Advertisement
Is Stevia Safe?

A. Stevia has been touted as a "natural" sweetener and an alternative to sugar, but is it safe for us to consume? Though it seems this non-caloric sweetener just made its name recently, the stevia plant has a long history of use as a sweetener in South America. These newer stevia sweeteners—sold under brand names like Truvia, Stevia in the Raw or OnlySweet, and in blends with sugar, such as PureVia or Born Sweet Zing (at 8 to 10 calories per teaspoon)—include a highly purified extract of stevia called Rebaudioside A (a.k.a. Rebiana or Reb A). Reb A is 200 times sweeter than sugar and does not raise blood sugar.

Until December 2008, stevia and its derivatives could be sold in the U.S. only as dietary supplements, due to safety concerns. In the 1980s, animal studies linked stevia with adverse effects on fertility and reproductive development and possible genetic mutations. But in 2008, the makers of Truvia and PureVia submitted research to the Food and Drug Administration regarding Reb A's safety and petitioned for it to become a Generally Recognized as Safe (GRAS) ingredient.

The FDA affirmed, and still maintains, the GRAS status only for highly purified stevia extracts (Rebaudioside A, or Reb A). Whole stevia leafs, including products containing "crude stevia extract" or "whole leaf stevia," are not classified as GRAS because data is lacking on their effects on the cardiovascular, urinary and reproductive systems.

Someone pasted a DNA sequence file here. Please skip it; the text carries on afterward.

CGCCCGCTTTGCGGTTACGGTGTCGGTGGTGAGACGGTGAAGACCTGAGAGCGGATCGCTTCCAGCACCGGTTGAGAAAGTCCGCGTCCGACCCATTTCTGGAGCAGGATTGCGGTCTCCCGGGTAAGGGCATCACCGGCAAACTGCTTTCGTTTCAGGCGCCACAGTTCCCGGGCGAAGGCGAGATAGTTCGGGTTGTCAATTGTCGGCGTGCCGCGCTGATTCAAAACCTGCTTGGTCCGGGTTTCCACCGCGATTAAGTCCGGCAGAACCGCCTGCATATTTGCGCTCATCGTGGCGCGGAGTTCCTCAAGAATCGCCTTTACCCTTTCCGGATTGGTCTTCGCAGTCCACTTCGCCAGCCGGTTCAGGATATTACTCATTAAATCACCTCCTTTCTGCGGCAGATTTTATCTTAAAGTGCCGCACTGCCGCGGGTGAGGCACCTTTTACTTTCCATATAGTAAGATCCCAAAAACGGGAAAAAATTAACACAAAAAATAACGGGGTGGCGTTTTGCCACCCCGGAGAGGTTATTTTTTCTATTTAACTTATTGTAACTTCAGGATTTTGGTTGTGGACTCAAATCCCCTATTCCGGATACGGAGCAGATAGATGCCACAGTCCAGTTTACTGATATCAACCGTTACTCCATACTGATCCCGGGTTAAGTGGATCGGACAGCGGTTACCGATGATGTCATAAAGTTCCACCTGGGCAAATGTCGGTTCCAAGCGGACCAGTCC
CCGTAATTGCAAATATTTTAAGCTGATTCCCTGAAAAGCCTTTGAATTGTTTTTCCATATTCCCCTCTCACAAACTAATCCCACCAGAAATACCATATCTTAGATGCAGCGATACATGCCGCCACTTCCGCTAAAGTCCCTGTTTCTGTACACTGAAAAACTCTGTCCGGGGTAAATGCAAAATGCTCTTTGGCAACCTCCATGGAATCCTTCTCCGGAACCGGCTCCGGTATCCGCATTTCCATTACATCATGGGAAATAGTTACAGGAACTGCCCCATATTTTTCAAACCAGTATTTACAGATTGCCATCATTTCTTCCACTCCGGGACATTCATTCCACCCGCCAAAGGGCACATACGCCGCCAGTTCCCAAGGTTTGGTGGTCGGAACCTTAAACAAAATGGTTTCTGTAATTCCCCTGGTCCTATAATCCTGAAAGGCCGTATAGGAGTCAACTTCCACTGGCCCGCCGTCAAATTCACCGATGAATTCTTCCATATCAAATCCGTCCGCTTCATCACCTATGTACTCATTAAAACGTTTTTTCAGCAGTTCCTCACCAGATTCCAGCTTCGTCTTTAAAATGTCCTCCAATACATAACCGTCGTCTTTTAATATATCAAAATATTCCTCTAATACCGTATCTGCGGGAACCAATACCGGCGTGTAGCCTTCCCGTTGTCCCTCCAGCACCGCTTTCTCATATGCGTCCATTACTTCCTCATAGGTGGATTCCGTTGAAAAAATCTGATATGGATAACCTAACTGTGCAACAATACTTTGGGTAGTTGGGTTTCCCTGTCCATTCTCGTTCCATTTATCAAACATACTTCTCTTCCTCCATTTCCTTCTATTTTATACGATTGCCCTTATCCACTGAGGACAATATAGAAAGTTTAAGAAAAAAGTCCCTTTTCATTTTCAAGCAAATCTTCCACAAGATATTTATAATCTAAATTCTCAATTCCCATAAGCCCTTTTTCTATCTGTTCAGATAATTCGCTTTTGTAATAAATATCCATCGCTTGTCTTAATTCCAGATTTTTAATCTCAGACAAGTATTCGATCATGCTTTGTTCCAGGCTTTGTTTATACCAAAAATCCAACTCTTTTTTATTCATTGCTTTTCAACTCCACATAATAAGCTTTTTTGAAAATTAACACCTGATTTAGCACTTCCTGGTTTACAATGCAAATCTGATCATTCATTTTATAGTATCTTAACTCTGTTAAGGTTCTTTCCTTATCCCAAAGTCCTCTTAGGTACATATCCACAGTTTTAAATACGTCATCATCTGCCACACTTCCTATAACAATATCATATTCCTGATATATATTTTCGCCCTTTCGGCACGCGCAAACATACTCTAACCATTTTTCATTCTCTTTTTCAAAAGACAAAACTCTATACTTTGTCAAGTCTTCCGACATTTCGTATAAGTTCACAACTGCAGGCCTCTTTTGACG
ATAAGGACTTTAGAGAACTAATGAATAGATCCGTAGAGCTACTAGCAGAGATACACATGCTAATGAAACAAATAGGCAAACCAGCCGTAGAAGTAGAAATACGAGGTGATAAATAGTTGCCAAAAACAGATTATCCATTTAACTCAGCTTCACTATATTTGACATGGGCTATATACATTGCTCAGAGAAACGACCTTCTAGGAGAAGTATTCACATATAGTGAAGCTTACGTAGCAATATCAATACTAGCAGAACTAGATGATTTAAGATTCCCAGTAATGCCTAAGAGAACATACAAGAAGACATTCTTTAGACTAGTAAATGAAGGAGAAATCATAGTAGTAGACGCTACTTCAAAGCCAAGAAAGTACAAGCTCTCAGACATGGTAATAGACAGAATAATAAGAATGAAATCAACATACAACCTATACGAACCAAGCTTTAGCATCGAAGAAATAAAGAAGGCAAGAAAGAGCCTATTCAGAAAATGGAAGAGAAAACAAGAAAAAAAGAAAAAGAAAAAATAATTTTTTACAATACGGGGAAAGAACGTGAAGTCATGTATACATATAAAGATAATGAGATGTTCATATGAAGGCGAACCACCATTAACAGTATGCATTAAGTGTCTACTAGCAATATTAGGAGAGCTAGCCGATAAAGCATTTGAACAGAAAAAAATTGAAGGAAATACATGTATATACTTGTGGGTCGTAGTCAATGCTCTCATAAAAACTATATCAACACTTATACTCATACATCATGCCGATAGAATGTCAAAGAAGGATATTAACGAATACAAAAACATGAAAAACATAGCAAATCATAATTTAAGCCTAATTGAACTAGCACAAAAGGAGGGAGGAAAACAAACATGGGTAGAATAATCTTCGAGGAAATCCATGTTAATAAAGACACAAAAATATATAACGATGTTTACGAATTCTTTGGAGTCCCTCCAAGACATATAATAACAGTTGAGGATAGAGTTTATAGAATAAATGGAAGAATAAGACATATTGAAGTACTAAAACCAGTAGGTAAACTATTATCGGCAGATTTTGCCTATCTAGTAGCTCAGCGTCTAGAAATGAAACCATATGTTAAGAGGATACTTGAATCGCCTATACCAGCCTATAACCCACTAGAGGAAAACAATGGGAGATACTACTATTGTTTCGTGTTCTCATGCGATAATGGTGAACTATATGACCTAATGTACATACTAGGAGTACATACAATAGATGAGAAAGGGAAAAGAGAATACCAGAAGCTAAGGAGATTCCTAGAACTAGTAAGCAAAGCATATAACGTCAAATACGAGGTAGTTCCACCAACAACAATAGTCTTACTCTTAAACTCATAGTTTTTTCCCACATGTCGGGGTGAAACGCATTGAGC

However, some consumer advocacy groups, like The Center for Science in the Public Interest (CSPI), criticize the quality of the studies (which are often done by the manufacturers themselves) and think the Reb A's GRAS status was granted prematurely. "In the past, FDA protocol required repeated testing in two separate animal species prior to approval, but in this case it didn't," says David Schardt, nutrition expert with CSPI. "We are not warning people to avoid Reb A, but the public should be aware that the FDA did not follow all the usual safeguards."

Despite being "natural," sugar substitutes like Stevia that earn the GRAS status usually don't have as much safety data as approved additives, meaning it's worth using Stevia sparingly—the daily acceptable dietary intake, or ADI, for Stevia is 9 packets.

Bottom Line: The FDA considers Reb A a safe sugar substitute, but has not approved other forms of stevia. If you want to use stevia, we suggest sticking with Reb A (look for it on the ingredient label), and using it sparingly.

Download a Free Cookbook with Our Best Healthy Dessert Recipes!

COMMENTS POSTEDsort icon

Before I read or even noticed these articles, I became aware that my sugar blood count was always higher when eating high fructose corn syrup. Read your labels and keep asking that HFCS be removed from our food products.
Anonymous

Anonymous

09/23/2013 - 11:34am

You could never go wrong with some good old fashioned, non processed honey!

Anonymous

09/17/2013 - 3:09am

The problem is that it's almost impossible to get pure stevia extract (or whatever it would be called). Truvia et al are all diluted with non-nutritive filler talc and powders.

Anonymous

09/12/2013 - 12:09pm